I have worked in Drupal projects where SASS was used to generate CSS files in a theme (with gulp or compass).

I have also worked in Drupal projects where a lot of the CSS (without SASS) was living in custom modules, to style Drupal components (views plugins, ds layouts, field formatters, etc).

I am now wondering what would be the best way to combine both worlds:

  • Have SASS sources distributed in distinct (custom module) directories, and some in the theme.
  • Allow to include sources from other modules. Of course dependencies must be declared accordingly.
  • Allow contrib modules, or "corporate" modules that are meant to be reused, to ship with SASS sources.
  • Watch the entire tree with gulp or compass, without watching the toplevel dir.
  • Generate the CSS files in a common directory, or in distinct directories, I don't care that much.
  • Have some way to control which generated CSS file is included on a page.

The main limitation of SASS seems to be that it is limited to one directory, where you keep all the source files and that you watch with gulp or compass, and one output directory for the finished CSS files(s). At least this seems to be how it is commonly used. This is not ideal if I want to distribute the CSS across module directories.

For now the question is quite open-ended, perhaps someone already did this and can describe a workflow / architecture.


The project I am asking this for is currently on D7, but will move to D8 soon. I would be interested in both, but will mark it as "8", and hope I can then apply a similar technique to D7.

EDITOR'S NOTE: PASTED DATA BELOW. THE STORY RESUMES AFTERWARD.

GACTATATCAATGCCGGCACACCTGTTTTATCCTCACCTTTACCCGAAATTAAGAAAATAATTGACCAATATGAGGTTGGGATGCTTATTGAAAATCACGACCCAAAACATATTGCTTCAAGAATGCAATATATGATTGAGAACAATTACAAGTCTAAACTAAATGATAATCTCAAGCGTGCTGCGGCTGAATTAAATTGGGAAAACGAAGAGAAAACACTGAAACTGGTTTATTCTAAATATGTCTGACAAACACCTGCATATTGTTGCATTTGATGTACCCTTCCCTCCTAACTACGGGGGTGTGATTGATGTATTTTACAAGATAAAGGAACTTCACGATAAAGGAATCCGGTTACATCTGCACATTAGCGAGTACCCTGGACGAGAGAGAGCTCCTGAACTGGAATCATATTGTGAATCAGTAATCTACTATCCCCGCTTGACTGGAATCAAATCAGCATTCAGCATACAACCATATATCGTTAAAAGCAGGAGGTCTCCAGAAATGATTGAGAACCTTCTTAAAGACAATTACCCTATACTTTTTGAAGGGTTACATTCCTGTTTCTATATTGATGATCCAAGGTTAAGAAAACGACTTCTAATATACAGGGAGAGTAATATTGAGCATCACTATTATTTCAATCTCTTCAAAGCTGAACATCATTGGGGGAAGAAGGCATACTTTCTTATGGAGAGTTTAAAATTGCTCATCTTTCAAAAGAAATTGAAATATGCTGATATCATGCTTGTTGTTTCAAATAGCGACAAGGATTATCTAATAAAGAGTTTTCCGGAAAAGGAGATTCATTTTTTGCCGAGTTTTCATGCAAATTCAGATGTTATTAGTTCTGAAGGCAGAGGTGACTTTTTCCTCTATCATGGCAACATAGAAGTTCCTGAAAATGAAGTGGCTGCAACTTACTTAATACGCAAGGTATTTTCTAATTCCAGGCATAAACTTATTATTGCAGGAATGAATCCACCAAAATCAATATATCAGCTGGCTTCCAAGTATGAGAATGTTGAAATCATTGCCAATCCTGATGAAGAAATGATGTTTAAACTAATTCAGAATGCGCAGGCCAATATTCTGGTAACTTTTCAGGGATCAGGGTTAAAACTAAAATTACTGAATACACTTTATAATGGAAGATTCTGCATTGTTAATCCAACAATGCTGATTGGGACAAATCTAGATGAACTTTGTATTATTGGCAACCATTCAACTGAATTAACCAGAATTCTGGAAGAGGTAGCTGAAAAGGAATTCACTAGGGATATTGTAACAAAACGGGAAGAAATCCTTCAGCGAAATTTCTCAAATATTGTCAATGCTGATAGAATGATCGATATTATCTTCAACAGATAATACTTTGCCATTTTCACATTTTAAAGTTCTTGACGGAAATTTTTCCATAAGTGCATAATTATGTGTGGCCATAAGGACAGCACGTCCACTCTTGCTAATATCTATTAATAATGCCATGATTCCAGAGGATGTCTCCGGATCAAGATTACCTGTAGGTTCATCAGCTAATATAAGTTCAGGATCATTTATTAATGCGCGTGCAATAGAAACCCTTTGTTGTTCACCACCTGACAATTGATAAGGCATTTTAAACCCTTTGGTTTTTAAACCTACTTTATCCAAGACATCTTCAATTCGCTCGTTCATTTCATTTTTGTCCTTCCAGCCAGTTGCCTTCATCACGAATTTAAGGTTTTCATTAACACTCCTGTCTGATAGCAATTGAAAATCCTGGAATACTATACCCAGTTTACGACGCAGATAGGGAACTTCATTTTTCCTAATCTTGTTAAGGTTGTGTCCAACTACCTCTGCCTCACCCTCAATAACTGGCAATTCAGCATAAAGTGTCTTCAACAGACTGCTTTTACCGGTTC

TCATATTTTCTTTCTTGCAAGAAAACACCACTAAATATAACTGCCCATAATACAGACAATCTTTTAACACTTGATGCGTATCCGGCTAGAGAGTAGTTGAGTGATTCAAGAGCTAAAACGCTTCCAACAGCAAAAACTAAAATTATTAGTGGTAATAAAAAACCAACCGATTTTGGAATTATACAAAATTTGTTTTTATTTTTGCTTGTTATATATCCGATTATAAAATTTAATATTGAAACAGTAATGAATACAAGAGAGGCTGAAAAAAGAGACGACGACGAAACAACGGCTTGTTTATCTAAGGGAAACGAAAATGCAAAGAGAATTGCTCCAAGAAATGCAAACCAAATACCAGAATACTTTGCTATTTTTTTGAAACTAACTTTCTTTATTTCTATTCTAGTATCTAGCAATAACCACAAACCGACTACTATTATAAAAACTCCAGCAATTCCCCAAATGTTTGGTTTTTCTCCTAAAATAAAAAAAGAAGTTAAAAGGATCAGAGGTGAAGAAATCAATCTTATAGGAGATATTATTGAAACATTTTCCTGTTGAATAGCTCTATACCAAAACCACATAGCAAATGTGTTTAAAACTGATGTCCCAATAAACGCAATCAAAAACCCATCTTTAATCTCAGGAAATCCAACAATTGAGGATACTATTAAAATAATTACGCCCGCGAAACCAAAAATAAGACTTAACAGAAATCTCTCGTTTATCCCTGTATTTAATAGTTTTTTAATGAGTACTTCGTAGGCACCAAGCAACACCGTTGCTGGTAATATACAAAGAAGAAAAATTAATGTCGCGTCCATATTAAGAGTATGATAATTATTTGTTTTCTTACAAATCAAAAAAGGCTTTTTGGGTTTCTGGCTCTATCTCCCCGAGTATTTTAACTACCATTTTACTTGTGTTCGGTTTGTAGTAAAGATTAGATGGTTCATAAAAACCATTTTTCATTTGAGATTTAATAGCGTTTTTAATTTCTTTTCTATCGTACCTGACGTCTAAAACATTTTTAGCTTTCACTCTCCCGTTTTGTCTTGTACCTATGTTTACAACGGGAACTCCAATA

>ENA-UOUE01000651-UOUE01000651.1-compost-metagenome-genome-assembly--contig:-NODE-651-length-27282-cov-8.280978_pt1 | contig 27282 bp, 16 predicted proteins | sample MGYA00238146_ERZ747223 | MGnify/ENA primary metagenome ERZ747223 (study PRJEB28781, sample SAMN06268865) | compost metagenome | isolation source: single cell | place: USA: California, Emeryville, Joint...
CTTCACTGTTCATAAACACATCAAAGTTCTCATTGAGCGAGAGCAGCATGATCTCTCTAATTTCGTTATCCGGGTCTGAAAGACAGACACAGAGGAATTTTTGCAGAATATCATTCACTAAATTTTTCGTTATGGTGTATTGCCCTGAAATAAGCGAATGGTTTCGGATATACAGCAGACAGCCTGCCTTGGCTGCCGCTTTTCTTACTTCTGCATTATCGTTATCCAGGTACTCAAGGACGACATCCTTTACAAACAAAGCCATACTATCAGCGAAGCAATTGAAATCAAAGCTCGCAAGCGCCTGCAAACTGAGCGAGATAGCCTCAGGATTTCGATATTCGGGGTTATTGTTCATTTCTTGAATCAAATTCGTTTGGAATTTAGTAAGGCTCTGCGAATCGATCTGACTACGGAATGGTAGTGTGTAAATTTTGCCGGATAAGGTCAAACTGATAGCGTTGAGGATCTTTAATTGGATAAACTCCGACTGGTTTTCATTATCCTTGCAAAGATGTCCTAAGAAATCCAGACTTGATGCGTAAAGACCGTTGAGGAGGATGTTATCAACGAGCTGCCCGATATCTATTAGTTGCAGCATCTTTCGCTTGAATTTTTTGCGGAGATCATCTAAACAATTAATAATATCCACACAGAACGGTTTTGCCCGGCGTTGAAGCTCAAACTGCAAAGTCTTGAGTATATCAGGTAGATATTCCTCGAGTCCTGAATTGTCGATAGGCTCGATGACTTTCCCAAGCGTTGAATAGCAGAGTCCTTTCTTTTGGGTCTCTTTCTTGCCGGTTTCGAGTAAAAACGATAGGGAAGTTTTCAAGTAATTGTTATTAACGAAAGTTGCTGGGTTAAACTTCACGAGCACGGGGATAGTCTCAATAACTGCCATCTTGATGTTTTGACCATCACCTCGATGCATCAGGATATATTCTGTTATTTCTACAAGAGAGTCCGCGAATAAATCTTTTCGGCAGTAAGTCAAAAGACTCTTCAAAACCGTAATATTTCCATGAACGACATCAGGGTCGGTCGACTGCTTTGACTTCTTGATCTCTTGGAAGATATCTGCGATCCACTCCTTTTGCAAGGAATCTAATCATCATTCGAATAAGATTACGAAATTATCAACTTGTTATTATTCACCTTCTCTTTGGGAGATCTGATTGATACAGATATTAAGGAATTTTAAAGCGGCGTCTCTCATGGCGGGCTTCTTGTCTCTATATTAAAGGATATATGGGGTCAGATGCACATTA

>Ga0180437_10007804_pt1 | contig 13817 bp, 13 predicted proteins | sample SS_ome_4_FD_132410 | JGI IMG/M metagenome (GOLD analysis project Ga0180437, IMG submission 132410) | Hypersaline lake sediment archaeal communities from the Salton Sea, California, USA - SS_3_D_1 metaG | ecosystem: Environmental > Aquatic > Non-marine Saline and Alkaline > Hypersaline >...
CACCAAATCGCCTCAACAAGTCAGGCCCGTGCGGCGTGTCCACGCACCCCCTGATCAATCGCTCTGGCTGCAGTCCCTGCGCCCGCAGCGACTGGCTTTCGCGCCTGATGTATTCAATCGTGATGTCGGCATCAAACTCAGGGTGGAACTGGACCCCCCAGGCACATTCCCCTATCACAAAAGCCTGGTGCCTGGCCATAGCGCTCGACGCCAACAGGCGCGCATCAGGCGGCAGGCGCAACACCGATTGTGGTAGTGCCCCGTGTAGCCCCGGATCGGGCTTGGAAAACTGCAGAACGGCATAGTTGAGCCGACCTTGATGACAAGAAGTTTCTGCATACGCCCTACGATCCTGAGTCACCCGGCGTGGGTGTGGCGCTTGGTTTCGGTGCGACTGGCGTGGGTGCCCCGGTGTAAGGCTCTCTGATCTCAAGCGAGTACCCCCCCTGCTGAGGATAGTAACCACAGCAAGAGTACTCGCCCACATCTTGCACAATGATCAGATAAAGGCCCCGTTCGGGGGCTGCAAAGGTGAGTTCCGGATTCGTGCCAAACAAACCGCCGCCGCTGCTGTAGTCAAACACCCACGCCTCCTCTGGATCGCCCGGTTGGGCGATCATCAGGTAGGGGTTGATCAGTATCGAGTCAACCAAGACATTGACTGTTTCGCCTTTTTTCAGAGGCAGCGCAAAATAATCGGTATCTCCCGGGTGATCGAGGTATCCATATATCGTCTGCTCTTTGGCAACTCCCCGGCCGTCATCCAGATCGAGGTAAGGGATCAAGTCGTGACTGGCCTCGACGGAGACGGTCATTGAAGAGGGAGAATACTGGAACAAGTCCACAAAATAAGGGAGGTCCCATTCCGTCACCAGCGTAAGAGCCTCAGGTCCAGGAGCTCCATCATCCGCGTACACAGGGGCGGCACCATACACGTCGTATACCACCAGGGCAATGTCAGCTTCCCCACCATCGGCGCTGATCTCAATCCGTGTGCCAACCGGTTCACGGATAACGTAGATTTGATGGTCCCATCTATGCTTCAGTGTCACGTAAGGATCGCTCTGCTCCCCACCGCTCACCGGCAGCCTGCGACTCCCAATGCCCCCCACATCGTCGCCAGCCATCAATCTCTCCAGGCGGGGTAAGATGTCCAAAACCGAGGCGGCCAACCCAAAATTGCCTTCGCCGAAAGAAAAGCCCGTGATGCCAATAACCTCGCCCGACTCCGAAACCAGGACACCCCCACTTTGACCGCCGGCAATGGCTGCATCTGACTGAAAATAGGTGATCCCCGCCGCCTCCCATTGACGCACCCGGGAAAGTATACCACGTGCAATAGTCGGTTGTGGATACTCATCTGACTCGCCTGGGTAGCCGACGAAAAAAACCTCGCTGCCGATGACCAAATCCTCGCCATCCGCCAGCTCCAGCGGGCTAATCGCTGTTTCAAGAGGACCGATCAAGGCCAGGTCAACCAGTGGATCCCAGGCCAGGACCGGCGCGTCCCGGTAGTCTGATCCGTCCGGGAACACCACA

Theme CSS vs module CSS?

Some developers have quite strong opinions about the location of CSS files, accepting only the theme as a valid place for anything front-end related. You are free to share such opinions, but please don't make this the only part of the answer!

Is this a Drupal question?

Perhaps the individual technical obstacles are not specific to Drupal. But my use case is, and I am hoping that someone else had a similar scenario.

  • 1
    I acknowledge that you took quite some effort to write up this question. Unfortunately this is a completely opinion-based thing. Means you need to come up with a solution that you think fits best. At least I can tell you about compony.io which is an approach to make this whole theming thing a little bit more reusable. But still this happens only in the theme. Where it actually belongs to IMHO.
    – leymannx
    Commented Nov 12, 2019 at 20:04
  • Providing low-speficity CSS out-of-the-box for modules is important too though. /opinion
    – mradcliffe
    Commented Nov 13, 2019 at 12:21
  • 1
    I have some arguments here, but I am afraid this would lead us down a long tangential path. In short, I like to create custom formatters, views plugins, ds layouts etc (and most importantly renderkit components) that provide a full visual experience, so the module would be the most natural place for the accompanying CSS. Themes cannot define formatters or plugins, and even if they did, there would be a problem if you try to run this in a different theme. Also, a theme can get crowded very fast.
    – donquixote